During his 35 years at the University of Iowa, Michael O’Hara has provided safe harbor for graduate students looking to alter their course in pursuit of academic excellence.
When a relationship with their mentor doesn’t work out as planned, graduate students are left wondering which way to turn. In those instances, O’Hara, a professor of psychology in the College of Liberal Arts and Sciences, advises students on the best direction to take.
Some students decide to continue their doctoral studies under O’Hara’s supervision. O’Hara has been the primary advisor for 23 Ph.D. graduates. He is currently advising seven doctoral students. Approximately, one-third of these 30 graduate students began their academic careers working with another mentor.
To O’Hara’s credit, no graduate student has left his laboratory for another faculty advisor.
Due to his remarkable record for advising students, O’Hara has been selected winner of the 2014-15 Graduate College Outstanding Faculty Mentor Award in Social Sciences. O’Hara was nominated for the award by his students and colleagues.
“I take great pride in getting our students through the program,” O’Hara says. “The fact that both my current and former students really supported this nomination in words and deeds was extremely meaningful to me.”
Changing a career trajectory
Early in her graduate career at Iowa, Crystal Schiller was making plans for an alternate career path. Schiller had to either switch mentors or drop out of the clinical psychology program.
Schiller decided to meet with O’Hara, then director of graduate studies in psychology, before leaving academia all together. On the spot, O’Hara agreed to be her new mentor. He also advocated on Schiller’s behalf to help resolve the conflict with her former advisor.
“His confidence in me, and his sense of responsibility for me as a student in the department, bolstered my confidence and changed my career trajectory,” Schiller wrote in her nomination letter on O’Hara’s behalf.
Schiller went from nearly dropping out of school to earning her Ph.D. in 2011. She is currently an assistant professor of psychiatry at the University of North Carolina-Chapel Hill.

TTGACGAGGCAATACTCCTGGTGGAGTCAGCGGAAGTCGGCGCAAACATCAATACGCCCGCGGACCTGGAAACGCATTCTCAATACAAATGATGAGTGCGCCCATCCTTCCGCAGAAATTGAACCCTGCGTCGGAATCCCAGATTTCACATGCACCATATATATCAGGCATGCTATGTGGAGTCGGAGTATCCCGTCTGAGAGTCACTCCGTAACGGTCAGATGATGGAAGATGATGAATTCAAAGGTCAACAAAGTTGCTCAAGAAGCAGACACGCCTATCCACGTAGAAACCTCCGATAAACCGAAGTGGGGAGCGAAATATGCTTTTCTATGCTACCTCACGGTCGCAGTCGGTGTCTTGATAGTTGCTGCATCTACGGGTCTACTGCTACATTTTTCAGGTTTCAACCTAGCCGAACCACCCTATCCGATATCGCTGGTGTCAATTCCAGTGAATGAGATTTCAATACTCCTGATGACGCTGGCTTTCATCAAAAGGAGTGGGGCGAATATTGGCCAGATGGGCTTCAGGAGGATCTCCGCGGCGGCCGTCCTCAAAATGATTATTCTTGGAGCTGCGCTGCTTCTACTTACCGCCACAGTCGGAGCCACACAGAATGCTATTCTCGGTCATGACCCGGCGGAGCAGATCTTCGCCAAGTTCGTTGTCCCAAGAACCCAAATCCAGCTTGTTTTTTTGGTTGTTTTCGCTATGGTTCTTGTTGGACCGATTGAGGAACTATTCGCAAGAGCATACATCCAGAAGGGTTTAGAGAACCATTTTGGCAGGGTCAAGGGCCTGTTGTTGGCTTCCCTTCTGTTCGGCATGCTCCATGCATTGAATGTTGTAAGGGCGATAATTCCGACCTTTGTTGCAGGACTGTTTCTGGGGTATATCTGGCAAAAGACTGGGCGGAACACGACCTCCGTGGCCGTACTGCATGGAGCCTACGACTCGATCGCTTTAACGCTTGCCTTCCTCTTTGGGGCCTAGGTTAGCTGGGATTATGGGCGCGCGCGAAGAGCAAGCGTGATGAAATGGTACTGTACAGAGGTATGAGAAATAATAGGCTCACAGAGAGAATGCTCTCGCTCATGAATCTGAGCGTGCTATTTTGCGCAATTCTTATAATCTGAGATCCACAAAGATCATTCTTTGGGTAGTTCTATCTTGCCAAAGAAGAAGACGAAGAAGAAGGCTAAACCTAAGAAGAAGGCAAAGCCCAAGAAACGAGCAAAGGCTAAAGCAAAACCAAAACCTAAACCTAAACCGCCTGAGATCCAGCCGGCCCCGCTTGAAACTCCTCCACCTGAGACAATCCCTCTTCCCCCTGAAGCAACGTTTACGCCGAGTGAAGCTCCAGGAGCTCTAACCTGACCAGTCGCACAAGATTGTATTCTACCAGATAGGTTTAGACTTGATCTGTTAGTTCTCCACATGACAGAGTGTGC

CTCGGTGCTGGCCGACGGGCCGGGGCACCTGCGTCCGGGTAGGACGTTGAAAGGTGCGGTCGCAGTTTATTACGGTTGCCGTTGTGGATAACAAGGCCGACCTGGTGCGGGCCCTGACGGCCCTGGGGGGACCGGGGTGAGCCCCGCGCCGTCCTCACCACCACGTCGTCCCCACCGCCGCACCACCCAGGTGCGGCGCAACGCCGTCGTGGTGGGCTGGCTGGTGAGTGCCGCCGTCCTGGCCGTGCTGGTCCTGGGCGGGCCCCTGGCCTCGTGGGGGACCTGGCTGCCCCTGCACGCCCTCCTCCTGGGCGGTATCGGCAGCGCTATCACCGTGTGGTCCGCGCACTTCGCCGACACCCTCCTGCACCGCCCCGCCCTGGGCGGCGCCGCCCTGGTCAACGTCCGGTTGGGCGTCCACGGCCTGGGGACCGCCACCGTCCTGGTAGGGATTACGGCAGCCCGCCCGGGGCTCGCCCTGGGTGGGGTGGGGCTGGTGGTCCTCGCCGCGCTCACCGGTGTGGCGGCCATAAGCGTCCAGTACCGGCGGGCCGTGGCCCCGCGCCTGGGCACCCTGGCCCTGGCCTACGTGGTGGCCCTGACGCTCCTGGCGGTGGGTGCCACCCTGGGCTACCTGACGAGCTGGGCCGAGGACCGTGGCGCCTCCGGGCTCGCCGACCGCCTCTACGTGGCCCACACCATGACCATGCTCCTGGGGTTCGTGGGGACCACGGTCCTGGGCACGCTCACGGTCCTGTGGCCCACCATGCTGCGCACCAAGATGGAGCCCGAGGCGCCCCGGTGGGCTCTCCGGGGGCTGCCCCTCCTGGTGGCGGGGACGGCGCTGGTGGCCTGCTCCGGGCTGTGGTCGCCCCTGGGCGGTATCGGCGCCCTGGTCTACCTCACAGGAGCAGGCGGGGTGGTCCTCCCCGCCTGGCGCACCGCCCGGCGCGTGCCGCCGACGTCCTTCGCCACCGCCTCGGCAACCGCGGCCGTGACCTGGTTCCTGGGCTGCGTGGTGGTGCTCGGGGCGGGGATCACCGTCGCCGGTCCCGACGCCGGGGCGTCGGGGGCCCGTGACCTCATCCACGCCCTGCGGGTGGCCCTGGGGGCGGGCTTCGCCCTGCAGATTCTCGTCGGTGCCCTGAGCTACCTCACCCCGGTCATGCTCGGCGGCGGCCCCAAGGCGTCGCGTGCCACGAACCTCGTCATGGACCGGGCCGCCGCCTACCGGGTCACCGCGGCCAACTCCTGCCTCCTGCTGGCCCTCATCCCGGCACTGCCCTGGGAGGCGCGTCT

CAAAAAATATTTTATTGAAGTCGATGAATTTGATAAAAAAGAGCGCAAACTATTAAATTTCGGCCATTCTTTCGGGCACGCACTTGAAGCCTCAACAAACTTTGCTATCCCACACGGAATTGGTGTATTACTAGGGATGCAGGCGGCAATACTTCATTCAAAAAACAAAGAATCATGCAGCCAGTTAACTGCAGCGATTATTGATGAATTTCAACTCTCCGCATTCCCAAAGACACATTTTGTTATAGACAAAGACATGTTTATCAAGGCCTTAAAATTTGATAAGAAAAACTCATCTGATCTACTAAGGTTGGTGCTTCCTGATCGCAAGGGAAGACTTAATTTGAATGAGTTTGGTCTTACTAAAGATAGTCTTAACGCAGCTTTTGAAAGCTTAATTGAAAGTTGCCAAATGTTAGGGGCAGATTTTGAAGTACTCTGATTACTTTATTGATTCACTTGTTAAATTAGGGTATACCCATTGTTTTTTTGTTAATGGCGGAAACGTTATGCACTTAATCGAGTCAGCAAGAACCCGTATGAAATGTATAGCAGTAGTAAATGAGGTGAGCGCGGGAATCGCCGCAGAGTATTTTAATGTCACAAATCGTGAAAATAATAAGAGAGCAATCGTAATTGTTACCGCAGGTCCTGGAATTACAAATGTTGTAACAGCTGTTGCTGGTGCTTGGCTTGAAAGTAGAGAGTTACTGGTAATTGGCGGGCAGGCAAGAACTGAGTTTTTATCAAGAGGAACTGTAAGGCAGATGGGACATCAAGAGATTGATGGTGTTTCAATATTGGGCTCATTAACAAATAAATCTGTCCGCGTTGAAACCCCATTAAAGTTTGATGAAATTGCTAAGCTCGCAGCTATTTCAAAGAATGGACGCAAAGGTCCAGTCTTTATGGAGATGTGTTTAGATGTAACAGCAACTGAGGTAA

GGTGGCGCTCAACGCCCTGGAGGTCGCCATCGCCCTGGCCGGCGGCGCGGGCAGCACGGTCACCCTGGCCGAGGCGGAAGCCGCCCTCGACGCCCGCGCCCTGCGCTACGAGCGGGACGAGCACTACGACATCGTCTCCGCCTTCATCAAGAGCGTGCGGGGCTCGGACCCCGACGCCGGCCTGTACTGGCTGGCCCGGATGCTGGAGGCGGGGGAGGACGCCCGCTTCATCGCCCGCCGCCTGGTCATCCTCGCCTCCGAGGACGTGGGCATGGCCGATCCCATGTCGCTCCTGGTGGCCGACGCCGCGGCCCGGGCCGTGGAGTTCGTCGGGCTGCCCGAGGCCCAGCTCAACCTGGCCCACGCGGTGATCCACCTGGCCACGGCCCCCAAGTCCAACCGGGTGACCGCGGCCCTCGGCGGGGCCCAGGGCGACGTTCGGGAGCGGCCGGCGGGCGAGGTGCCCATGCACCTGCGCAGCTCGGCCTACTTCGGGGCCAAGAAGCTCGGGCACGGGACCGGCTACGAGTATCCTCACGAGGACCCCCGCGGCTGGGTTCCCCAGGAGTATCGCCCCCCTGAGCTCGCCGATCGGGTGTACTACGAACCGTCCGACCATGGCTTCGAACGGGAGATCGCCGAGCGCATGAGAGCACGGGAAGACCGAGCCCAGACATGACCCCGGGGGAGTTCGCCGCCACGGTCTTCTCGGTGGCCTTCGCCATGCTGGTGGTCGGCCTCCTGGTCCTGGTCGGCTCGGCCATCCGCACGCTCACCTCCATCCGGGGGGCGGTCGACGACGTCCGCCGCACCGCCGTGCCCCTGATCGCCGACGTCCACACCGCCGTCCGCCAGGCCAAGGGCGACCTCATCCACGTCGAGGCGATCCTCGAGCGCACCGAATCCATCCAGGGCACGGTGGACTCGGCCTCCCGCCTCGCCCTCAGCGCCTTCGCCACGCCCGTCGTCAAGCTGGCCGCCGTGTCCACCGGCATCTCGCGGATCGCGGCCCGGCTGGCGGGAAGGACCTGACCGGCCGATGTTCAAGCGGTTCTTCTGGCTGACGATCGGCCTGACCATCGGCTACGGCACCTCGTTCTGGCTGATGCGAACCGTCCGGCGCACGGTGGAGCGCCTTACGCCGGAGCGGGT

Jennifer McCabe-Beane, one of O’Hara’s current Ph.D. candidates, heard similar stories while administering a student evaluation of the faculty advisors in the clinical psychology program.
“I have always felt like I’ve had Mike in my corner. I am truly prepared to achieve my career goals thanks to the guidance he has offered,” McCabe-Beane wrote in her nomination letter on O’Hara’s behalf.
The research passion
O’Hara’s approach to research supervision starts with helping a student determine where his/her passion lies. A student’s passion sometimes is quite different from O’Hara’s own interests.
O’Hara says the most striking example of that is former graduate student Gail Rose. Rose wrote a dissertation on graduate students’ concepts of the ideal mentor, a topic far removed from O’Hara’s research interests of postpartum and pregnancy depression.
Rose’s dissertation resulted in at least two publications and her mentoring scales are still being used as part of faculty orientation at some institutions. Rose is currently an assistant professor of psychiatry at the University of Vermont.
“This example is emblematic of what I try to convey to my graduate students—‘I am here for your success. You are not here for my success,’” O’Hara says.
Amnon Kohen, professor of chemistry, was selected winner of the 2014-15 Graduate College Outstanding Faculty Mentor Award in Mathematics, Physical Sciences, and Engineering.
The 2014-15 faculty mentor awards recognize faculty in Mathematics, Physical Sciences, and Engineering and Social Sciences. In alternate years, the awards are presented to faculty in Humanities and Fine Arts and Biological and Life Sciences.